Friday, December 12, 2008

It's 4.3170 In The Morning

As I write this it is 4.3170 according to the new decimal clock I have just installed onto my Google Sidebar. I have always been fond of decimal time and I have never understood why there has never been a more active campaign to get it adopted. The idea of dividing each day up into ten decimal hours each of which is made up of 100 decimal minutes subdivided into 100 decimal seconds is one of the finest ideas to come out of the French Revolution. Why we were so keen to adopt - long after the revolutionary ardour had faded - the ideas for decimal measurements, paper banknotes and all the rest, but leave the idea of decimal time in the coal cellar of history is beyond me. Decimal time is easier to understand, much simpler to calculate and much less confusing (there are no silly AM's and PM's on the decimal clock). It has the advantage that time seems to go at a more leisurely rate and its adoption would almost immediately lead to a slowing in the frenetic pace of modern life. As each decimal minute equates to about 1.5 old style minutes, tea breaks become longer, as does Chopin's Minute Waltz. 
My attempts to construct a decimal clock twenty or thirty years ago got nowhere because of my lack of technical skills (and I am the grandson of a clock-repairer so I should be ashamed of myself). However, now you can download decimal clocks onto your computer display and share the beauties of this most logical system of timekeeping. If you have a Google Sidebar you can attach a decimal clock to it, if you haven't you can view one by visiting the decimal time website
Back in the far distant days of licensing hours, I always used to say that the biggest advantage of decimal time was that it never got passed 10-o-clock and therefore it was never closing time. The Government has removed this advantage by allowing pubs to stay open as long as they want. But decimal time has still got its advantages. It is now 4.4172. It has taken precisely 10.02 decimal minutes to write this posting.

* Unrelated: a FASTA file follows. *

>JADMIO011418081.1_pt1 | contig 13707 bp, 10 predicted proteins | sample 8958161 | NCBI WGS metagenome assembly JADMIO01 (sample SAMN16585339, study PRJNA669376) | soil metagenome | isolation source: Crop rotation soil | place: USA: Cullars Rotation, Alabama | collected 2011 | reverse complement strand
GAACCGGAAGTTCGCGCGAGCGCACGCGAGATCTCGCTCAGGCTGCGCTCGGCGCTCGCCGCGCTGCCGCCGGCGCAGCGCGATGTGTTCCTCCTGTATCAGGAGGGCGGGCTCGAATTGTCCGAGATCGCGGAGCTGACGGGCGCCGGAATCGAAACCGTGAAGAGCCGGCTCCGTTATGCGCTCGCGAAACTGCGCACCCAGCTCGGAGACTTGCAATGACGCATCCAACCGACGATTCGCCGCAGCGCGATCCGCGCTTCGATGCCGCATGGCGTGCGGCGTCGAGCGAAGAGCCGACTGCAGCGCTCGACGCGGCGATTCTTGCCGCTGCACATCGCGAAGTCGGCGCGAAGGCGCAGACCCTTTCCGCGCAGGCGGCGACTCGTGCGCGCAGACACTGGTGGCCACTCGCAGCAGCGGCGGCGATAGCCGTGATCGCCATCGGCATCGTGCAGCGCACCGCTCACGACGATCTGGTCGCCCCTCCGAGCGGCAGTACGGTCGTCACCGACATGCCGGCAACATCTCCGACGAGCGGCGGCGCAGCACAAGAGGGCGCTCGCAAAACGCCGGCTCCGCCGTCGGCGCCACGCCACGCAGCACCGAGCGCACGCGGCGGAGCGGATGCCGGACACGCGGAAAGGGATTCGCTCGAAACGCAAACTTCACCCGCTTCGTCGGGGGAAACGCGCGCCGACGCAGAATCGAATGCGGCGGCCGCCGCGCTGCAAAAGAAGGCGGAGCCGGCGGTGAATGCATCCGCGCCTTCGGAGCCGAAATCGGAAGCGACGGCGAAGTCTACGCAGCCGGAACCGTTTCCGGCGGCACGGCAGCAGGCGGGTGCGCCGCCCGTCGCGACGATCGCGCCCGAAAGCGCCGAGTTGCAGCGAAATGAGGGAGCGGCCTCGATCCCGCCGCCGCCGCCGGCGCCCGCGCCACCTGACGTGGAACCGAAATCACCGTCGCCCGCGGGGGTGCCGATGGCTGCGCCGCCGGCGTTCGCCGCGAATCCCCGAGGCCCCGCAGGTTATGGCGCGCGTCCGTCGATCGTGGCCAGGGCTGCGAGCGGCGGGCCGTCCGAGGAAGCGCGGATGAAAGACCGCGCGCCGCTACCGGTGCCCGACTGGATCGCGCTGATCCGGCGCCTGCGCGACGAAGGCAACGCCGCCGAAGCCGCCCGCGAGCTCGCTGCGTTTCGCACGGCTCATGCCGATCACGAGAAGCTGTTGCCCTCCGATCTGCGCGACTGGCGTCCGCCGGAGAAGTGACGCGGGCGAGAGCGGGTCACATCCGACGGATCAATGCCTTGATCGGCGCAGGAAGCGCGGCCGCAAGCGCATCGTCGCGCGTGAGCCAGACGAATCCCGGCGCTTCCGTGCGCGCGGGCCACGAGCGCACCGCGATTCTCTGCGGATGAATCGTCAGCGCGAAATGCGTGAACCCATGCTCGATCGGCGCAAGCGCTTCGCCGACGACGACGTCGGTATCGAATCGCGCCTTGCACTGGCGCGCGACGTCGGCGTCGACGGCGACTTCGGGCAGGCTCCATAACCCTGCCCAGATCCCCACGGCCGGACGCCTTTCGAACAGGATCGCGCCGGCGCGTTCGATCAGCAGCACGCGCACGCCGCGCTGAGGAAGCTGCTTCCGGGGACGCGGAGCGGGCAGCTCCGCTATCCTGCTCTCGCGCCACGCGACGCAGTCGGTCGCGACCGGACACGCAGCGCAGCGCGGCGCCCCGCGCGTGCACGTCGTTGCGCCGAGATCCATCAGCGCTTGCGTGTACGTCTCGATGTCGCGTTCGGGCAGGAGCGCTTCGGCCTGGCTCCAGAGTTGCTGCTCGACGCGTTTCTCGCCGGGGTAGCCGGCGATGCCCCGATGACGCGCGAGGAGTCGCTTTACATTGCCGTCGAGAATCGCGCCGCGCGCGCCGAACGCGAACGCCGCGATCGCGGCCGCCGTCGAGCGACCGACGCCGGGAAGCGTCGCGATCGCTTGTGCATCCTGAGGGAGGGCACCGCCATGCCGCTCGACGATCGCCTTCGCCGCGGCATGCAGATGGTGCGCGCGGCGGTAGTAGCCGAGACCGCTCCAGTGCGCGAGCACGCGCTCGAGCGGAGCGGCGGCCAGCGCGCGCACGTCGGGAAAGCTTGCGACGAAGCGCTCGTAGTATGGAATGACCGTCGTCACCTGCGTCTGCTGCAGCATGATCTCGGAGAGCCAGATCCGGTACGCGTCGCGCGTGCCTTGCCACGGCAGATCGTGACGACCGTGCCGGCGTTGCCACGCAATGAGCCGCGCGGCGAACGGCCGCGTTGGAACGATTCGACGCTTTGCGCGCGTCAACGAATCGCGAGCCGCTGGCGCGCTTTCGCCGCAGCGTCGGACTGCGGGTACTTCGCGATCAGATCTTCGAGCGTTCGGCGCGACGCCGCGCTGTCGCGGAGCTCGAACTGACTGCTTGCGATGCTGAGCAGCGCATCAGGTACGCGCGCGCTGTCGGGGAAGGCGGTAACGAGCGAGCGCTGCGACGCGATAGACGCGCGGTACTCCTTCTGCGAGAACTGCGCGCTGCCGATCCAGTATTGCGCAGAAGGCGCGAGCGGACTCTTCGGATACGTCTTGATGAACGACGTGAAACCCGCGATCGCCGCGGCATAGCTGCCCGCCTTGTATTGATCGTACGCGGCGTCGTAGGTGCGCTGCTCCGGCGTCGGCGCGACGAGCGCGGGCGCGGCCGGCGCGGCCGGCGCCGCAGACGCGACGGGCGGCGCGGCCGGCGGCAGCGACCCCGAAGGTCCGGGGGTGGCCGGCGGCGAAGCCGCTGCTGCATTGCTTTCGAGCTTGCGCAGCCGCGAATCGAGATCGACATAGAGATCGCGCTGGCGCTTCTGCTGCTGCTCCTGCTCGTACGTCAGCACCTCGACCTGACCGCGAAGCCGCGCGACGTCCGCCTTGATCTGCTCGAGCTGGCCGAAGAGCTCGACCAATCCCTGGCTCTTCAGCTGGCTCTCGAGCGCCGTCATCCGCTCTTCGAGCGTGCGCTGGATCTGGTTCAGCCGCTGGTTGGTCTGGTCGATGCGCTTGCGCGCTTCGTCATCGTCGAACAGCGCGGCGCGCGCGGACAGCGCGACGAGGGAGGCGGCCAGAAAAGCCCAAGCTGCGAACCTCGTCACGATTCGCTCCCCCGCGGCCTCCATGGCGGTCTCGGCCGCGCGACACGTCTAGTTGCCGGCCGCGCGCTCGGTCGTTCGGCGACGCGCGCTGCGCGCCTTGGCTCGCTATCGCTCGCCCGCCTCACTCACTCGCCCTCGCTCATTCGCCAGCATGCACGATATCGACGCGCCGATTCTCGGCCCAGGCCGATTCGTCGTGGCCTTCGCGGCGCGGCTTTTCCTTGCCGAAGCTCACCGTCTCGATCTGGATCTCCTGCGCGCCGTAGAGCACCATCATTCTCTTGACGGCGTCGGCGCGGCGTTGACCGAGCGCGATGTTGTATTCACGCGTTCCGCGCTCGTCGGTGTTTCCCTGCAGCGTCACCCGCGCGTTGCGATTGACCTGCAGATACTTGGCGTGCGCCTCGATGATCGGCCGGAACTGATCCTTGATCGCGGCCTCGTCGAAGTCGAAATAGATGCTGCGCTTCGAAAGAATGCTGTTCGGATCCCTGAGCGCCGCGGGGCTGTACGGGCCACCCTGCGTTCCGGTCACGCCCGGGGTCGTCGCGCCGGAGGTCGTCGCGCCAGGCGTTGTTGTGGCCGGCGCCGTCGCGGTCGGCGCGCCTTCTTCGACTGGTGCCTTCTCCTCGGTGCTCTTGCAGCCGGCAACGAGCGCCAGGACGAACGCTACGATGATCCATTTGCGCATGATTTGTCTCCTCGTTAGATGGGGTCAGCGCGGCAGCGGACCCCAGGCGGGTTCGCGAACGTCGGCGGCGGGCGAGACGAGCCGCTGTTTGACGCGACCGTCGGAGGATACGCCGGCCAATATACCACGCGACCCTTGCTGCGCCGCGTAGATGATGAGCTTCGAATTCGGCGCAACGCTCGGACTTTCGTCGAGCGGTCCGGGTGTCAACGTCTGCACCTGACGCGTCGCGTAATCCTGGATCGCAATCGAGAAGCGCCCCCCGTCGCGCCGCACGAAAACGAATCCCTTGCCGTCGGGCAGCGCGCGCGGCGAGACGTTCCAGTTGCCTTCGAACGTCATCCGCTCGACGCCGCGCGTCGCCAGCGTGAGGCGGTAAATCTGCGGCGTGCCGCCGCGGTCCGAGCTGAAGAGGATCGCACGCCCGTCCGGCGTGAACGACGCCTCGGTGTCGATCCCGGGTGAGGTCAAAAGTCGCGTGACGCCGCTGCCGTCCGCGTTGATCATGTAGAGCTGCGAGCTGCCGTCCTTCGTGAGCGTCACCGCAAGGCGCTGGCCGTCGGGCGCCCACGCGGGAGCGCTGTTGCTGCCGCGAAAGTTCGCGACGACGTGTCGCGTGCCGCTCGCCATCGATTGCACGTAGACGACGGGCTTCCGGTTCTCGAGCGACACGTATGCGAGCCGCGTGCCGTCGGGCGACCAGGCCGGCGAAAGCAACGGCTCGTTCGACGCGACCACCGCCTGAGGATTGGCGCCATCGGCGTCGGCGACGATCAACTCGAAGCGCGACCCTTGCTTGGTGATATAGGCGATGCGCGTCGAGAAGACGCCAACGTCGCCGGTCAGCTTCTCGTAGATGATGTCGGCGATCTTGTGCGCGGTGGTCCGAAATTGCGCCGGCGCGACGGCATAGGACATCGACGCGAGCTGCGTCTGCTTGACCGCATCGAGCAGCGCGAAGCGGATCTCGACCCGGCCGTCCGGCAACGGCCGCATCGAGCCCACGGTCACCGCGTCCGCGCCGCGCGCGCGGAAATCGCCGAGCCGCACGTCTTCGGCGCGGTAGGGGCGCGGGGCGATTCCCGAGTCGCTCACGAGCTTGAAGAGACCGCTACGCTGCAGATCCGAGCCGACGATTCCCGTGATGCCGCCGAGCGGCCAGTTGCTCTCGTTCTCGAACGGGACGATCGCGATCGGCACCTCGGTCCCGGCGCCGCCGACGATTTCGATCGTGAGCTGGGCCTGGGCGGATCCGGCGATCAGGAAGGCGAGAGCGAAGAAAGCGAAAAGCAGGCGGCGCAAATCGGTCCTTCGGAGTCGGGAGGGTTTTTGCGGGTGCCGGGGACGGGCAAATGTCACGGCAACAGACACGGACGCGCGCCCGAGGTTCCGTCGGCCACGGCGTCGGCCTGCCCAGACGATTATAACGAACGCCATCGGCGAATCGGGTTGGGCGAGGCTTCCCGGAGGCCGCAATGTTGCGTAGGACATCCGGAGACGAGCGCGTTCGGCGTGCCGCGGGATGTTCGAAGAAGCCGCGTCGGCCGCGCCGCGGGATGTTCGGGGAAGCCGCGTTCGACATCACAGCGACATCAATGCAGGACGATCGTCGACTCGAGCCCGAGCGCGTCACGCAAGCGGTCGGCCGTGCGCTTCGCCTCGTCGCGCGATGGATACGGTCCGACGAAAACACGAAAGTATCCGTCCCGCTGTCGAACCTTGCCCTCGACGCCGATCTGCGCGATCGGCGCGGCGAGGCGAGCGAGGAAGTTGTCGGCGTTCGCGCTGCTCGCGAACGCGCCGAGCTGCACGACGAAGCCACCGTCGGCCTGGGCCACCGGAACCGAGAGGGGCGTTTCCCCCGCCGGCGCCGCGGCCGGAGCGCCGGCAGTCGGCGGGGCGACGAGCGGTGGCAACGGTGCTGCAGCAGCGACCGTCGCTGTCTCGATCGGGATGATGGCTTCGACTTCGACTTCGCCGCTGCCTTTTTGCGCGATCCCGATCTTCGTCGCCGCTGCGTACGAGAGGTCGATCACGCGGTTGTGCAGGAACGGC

2 comments:

  1. Anonymous2:57 PM

    Read with interest your longer teabreak theory Re metric time.What a good idea to give the workers back a little bit for their labours a few more nano seconds to enjoy their repaste .
    However,on closer inspection discovered that this virtious system is based on a 10 day week!!IE> work eight rest two.
    So,the deduction is.You are the CEO of a multinational (trying to screw the workers a bit more),or someone who has all the time in the world and is not affected however time is formulated.Based on the topics of previous input the latter would seem most likely

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  2. The trouble with reconstructing any system of measurement, is that it takes no account of history, language or culture. That's why decimalisation was always a non starter. No one's going to start measuring their walk to the nearest shop in kilometres or talk about a two-metre tall man. Some stupid history books try and convert old money into 'modern' values, forgetting that equating a guinea to £1.05 was only relevant in February 1971. The duodecimal system, as my husband points out, was much more useful as 12 has more factors than 10, and with the advent of calculators, the old argument of the difficulty of working in pounds shillings and pence no longer holds. Bring them back!

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